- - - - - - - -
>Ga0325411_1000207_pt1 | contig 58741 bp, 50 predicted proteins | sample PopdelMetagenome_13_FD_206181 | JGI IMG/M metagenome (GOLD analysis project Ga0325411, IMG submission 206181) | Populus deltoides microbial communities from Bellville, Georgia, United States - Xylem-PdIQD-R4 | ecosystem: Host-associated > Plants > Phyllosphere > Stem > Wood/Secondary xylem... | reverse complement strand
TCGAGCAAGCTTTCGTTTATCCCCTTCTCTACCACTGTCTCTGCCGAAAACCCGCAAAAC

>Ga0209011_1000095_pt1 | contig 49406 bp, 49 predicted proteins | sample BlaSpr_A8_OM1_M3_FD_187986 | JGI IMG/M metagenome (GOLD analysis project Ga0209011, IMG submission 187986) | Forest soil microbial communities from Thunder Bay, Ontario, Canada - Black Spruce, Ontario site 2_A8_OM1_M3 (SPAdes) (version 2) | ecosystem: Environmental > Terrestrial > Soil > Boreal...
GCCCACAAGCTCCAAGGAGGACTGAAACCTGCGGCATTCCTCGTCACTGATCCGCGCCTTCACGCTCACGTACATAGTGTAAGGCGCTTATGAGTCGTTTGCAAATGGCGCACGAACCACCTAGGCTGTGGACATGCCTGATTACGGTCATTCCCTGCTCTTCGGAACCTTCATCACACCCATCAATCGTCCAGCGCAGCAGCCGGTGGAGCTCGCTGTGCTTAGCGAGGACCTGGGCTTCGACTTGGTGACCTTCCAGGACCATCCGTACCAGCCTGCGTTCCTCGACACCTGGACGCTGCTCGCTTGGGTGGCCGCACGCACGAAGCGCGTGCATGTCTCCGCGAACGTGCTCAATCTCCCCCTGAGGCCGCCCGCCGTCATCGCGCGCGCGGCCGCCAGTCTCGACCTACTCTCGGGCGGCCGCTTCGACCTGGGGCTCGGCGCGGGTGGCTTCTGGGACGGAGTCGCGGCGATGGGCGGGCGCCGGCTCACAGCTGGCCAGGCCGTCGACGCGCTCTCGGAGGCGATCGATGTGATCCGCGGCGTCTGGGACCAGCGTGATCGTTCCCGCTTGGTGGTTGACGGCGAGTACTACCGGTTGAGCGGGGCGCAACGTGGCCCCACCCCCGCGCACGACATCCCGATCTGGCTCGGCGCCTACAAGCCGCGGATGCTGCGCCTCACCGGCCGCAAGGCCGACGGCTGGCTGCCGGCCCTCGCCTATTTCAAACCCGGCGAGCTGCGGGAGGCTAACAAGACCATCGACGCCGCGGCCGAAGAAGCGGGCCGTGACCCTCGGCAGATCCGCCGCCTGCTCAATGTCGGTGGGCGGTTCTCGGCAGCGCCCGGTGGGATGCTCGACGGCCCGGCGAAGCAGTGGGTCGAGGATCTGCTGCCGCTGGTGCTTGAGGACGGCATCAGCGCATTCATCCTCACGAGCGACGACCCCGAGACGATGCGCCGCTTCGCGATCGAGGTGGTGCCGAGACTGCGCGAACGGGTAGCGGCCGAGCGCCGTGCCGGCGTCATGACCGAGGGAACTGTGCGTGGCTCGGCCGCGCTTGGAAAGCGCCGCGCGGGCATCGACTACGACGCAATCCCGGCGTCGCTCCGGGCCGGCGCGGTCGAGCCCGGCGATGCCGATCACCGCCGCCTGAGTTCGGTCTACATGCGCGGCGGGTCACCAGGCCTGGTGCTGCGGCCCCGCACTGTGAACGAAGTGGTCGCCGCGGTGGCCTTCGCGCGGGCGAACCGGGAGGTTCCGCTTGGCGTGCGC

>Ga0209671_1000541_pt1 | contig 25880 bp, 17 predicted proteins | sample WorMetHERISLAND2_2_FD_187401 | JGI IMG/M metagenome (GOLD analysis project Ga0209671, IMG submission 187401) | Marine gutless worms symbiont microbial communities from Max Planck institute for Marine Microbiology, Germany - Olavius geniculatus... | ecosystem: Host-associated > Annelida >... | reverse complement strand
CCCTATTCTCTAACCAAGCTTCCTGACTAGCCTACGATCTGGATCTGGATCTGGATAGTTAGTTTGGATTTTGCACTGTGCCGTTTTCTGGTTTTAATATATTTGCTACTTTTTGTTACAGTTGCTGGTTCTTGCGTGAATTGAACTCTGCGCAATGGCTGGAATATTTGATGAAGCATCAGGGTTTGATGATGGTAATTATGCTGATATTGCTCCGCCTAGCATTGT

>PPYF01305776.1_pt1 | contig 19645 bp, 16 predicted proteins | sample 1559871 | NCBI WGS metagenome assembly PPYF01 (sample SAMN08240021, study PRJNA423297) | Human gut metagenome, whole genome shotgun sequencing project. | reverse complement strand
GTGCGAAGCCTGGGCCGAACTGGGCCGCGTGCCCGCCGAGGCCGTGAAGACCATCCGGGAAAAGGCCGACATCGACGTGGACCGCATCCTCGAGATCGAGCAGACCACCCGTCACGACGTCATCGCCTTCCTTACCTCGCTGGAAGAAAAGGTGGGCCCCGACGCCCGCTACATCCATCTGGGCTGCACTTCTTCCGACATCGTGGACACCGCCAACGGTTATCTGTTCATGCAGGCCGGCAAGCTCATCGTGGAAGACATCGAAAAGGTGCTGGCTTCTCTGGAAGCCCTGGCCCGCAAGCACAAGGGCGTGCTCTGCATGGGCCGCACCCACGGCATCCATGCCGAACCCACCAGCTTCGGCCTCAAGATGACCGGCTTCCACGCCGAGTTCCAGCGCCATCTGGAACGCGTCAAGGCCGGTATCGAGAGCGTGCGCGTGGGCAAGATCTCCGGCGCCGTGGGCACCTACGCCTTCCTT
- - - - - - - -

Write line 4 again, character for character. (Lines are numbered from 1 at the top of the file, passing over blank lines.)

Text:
GCCCACAAGCTCCAAGGAGGACTGAAACCTGCGGCATTCCTCGTCACTGATCCGCGCCTTCACGCTCACGTACATAGTGTAAGGCGCTTATGAGTCGTTTGCAAATGGCGCACGAACCACCTAGGCTGTGGACATGCCTGATTACGGTCATTCCCTGCTCTTCGGAACCTTCATCACACCCATCAATCGTCCAGCGCAGCAGCCGGTGGAGCTCGCTGTGCTTAGCGAGGACCTGGGCTTCGACTTGGTGACCTTCCAGGACCATCCGTACCAGCCTGCGTTCCTCGACACCTGGACGCTGCTCGCTTGGGTGGCCGCACGCACGAAGCGCGTGCATGTCTCCGCGAACGTGCTCAATCTCCCCCTGAGGCCGCCCGCCGTCATCGCGCGCGCGGCCGCCAGTCTCGACCTACTCTCGGGCGGCCGCTTCGACCTGGGGCTCGGCGCGGGTGGCTTCTGGGACGGAGTCGCGGCGATGGGCGGGCGCCGGCTCACAGCTGGCCAGGCCGTCGACGCGCTCTCGGAGGCGATCGATGTGATCCGCGGCGTCTGGGACCAGCGTGATCGTTCCCGCTTGGTGGTTGACGGCGAGTACTACCGGTTGAGCGGGGCGCAACGTGGCCCCACCCCCGCGCACGACATCCCGATCTGGCTCGGCGCCTACAAGCCGCGGATGCTGCGCCTCACCGGCCGCAAGGCCGACGGCTGGCTGCCGGCCCTCGCCTATTTCAAACCCGGCGAGCTGCGGGAGGCTAACAAGACCATCGACGCCGCGGCCGAAGAAGCGGGCCGTGACCCTCGGCAGATCCGCCGCCTGCTCAATGTCGGTGGGCGGTTCTCGGCAGCGCCCGGTGGGATGCTCGACGGCCCGGCGAAGCAGTGGGTCGAGGATCTGCTGCCGCTGGTGCTTGAGGACGGCATCAGCGCATTCATCCTCACGAGCGACGACCCCGAGACGATGCGCCGCTTCGCGATCGAGGTGGTGCCGAGACTGCGCGAACGGGTAGCGGCCGAGCGCCGTGCCGGCGTCATGACCGAGGGAACTGTGCGTGGCTCGGCCGCGCTTGGAAAGCGCCGCGCGGGCATCGACTACGACGCAATCCCGGCGTCGCTCCGGGCCGGCGCGGTCGAGCCCGGCGATGCCGATCACCGCCGCCTGAGTTCGGTCTACATGCGCGGCGGGTCACCAGGCCTGGTGCTGCGGCCCCGCACTGTGAACGAAGTGGTCGCCGCGGTGGCCTTCGCGCGGGCGAACCGGGAGGTTCCGCTTGGCGTGCGC